A Short Biographical Dictionary of English Literature/Mackenzie, Henry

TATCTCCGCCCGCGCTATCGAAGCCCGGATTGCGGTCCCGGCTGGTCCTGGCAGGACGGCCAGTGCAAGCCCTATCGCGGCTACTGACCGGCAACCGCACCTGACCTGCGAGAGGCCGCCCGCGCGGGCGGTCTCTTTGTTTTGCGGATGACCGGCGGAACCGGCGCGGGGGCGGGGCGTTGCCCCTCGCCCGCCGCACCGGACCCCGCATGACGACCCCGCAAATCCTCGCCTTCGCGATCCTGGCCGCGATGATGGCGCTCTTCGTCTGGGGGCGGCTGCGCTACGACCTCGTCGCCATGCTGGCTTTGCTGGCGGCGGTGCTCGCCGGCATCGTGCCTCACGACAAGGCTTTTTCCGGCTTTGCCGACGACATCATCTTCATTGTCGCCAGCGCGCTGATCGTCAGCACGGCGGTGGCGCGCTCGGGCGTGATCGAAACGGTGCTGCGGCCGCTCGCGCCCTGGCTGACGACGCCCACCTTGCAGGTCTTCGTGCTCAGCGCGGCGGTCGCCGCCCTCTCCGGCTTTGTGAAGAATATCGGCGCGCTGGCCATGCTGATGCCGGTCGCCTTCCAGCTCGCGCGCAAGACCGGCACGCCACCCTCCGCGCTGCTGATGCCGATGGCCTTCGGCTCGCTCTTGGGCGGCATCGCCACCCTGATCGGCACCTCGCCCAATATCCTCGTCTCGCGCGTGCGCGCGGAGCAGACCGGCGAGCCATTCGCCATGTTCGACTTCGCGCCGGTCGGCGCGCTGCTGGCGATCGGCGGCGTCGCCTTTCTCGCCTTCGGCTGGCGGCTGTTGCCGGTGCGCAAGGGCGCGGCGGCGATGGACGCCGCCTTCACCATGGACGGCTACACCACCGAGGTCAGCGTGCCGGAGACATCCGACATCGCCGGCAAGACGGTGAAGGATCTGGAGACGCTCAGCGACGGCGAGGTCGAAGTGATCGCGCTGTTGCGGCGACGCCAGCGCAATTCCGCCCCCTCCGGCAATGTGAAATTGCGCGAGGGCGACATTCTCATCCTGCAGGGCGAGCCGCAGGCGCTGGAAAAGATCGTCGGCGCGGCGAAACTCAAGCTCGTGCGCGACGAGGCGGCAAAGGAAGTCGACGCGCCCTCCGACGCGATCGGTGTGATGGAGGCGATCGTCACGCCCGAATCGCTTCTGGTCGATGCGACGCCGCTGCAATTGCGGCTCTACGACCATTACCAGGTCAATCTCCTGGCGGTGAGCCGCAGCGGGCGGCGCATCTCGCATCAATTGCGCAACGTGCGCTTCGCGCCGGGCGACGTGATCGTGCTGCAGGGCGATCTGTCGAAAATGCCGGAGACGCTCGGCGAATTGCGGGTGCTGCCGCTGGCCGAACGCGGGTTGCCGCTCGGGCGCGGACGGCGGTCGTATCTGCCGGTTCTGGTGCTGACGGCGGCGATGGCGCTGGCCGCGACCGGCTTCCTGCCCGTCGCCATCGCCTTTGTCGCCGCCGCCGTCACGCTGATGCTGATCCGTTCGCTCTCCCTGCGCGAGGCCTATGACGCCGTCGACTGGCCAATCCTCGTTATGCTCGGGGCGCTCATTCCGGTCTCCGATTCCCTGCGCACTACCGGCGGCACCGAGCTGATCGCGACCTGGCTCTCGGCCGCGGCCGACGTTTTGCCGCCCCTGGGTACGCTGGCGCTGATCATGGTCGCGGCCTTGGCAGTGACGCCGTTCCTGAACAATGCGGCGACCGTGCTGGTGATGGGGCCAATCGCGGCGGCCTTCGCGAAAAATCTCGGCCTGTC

Mackenzie, Henry (1745-1831). -- Novelist and miscellaneous writer, s. of a physician in Edin., where he was b. and ed. He studied for the law, and became Controller of Taxes for Scotland. He was the author of three novels, The Man of Feeling (1771), The Man of the World (1773), and Julia de Roubigné (1777), all written in a strain of rather high-wrought sentimentalism, in which the influence of Sterne is to be seen. He was also a leading contributor to The Mirror and The Lounger, two periodicals somewhat in the style of the Spectator. In his later days he was one of the leading members of the literary society of Edinburgh.